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Phylum Mollusca. Second largest animal phylum (> 100,000 species) Oysters, snails, clams, octopus, squid Two unifying characteristics External calcium carbonate shell Muscular foot for locomotion. Generalized Molluscan Shell. Outer periostracum (organic layer – conchiolin

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phylum mollusca
Phylum Mollusca
  • Second largest animal phylum (> 100,000 species)
  • Oysters, snails, clams, octopus, squid
  • Two unifying characteristics
    • External calcium carbonate shell
    • Muscular foot for locomotion
generalized molluscan shell
Generalized Molluscan Shell
  • Outer periostracum (organic layer – conchiolin
  • Inner layers largely calcium carbonate with some organic material in a matrix
class monoplacophora
Class Monoplacophora
  • Originally known from Cambrian to Devonian fossils
  • Living representatives found 1952
  • Since, 20 more species found (1800 – 7000 m deep)
  • Single bilaterally symmetrical shell
  • Probably share common ancestor with other Mollusca except Polyplacophora
  • Members probably actually gave rise to the other molluscan groups (bivalves, gastropods, cephalopods)
  • Small – 3 mm to 3 cm long
class polyplacophora
Class Polyplacophora
  • Chitons
  • Retain many features of generalized mollusc
  • Some adaptation for predominant lifestyle (intertidal zone)
  • Shell structuring (layering) different from other molluscs (Conchifera)
class gastropoda
Class Gastropoda
  • Most diverse group (~60,000 species)
  • >15,000 described fossil species
  • Most extensive adaptive radiation of any mollusc group
class gastropoda12
Class Gastropoda
  • Three “groups” – phylogeny revision
  • Prosobranchs – most common members when think of snails
    • Terrestrial, freshwater, and marine*
    • Common feature – operculum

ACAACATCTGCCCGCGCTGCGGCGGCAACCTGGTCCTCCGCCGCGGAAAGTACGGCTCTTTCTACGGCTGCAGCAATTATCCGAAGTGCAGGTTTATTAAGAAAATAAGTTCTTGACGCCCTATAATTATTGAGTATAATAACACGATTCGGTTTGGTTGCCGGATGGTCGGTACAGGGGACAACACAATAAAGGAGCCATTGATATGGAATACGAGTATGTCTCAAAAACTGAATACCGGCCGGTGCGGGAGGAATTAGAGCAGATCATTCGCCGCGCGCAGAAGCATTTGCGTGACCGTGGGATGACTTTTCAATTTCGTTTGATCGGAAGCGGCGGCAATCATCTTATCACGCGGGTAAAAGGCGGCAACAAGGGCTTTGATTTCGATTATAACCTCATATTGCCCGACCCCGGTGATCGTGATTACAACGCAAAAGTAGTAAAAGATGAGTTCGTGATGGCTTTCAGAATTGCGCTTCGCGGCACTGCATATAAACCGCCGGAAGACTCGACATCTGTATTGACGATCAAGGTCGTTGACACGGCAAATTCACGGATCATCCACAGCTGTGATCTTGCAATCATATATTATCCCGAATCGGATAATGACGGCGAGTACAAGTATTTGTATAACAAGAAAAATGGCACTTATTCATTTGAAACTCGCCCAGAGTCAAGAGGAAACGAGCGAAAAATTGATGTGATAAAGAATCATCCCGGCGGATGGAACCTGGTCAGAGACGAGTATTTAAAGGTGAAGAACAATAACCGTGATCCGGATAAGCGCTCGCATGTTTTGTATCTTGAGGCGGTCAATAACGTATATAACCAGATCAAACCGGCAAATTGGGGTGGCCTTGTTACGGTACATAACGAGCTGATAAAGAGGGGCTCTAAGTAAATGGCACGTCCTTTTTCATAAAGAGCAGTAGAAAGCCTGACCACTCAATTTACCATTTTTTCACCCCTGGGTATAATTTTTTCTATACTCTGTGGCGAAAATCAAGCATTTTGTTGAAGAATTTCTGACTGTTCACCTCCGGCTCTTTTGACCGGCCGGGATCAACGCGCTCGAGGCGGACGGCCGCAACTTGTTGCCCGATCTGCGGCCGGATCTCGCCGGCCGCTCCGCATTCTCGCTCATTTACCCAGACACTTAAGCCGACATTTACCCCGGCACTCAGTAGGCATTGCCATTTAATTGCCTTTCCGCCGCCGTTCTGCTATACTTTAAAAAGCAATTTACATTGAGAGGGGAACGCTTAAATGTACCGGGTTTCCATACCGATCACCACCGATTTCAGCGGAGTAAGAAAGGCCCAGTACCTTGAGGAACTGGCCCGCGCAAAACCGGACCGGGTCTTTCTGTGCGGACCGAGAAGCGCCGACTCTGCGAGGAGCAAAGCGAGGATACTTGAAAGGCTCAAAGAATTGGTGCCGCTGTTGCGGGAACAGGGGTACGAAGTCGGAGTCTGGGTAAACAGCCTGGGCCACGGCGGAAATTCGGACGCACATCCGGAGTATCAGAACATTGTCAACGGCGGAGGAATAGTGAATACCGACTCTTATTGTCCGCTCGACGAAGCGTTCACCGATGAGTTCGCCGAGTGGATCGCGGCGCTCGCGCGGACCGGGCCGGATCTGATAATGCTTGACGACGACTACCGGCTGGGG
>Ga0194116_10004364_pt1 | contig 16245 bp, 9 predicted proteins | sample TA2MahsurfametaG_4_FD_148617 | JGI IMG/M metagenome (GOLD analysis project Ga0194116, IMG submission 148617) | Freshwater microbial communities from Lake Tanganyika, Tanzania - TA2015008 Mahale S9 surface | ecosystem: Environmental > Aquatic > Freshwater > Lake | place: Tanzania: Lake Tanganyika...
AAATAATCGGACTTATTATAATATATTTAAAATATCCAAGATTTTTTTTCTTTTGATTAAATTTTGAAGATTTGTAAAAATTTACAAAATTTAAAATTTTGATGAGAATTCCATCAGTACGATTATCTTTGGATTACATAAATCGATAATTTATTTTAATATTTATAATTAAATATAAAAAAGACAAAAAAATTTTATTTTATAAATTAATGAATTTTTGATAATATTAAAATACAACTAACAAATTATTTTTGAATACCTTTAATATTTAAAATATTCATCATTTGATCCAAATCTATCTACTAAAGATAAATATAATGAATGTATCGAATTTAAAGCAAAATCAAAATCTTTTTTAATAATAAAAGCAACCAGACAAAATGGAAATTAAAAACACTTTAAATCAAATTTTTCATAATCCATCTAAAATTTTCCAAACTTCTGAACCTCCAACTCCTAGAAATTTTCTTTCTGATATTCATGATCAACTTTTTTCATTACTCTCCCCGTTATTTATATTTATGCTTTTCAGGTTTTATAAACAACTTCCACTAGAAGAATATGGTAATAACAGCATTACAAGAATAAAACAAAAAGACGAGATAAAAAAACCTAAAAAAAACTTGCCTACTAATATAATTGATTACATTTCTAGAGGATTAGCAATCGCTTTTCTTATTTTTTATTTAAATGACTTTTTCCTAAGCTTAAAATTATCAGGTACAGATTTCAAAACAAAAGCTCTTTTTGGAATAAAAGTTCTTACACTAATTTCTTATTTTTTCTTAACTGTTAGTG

• Opisthobranchs
    • Sea slugs, sea hares
    • Many members lost shell
  • Pulmonates
    • Many terrestrial species, also freshwater, a few marine
major changes from generalized mollusc
Major Changes from Generalized Mollusc
  • Development of head
  • Dorsoventral elongation
  • Shell – from shield to retreat
  • Torsion
  • Conispiral coiling and asymmetry
slide14

Fig 10-15

Monoplacophoran

ancestor

torsion
Torsion
  • Weight of shell over head, mantle cavity posterior
  • Torsion – 180o counterclockwise rotation of visceral mass, shell, mantle, mantle cavity
  • Occurs in larvae not adult
  • First gastropods
  • Detorsion
costs of conispiral shell
Costs of Conispiral Shell
  • Loss of a gill, nephridium, atrium
  • Mantle cavity (anus and nephridiopore) now anterior and near mouth
  • Compensation - changes in water flow or shell structure
  • See Figure 12-20 (mantle cavity evolution) and 12-21A (abalone)
shell
Shell
  • Apex, whorl, columnella, aperature, siphonal canal
  • Spire, body whorl, outer lip, inner lip
  • operculum
locomotion
Locomotion
  • Most move using foot
  • Most have ciliated sole and secretory glands (mucus producing)
  • Hard-bottom dwelling and terrestrial, and large soft-bottom snails - undulating wave of muscle contractions (Figure 12-30)
feeding
Feeding
  • Most often thought of as algal scrapers (radula)
  • Deposit feeders
  • Suspension feeders
  • Scavengers
  • Predators
  • Parasites
class bivalvia
Class Bivalvia
  • Oysters, clams, mussels ~8,000 species (1,300 freshwater, rest marine)
  • Benthic filter-feeders (a few exceptions)
    • No radula
    • Enlarged gills
  • Compressed body
  • Shell
    • Two valves
    • Hinged dorsally
    • Completely encloses body
class bivalvia26
Class Bivalvia
  • Rostroconch ancestor
class cephalopoda
Class Cephalopoda
  • ~700 living species, 10,000 fossil species
  • Highly specialized
  • Pelagic (octopus secondary)
  • Shell – coiled, internalized, reduced, or lost
  • Closed circulatory system
  • Visual eye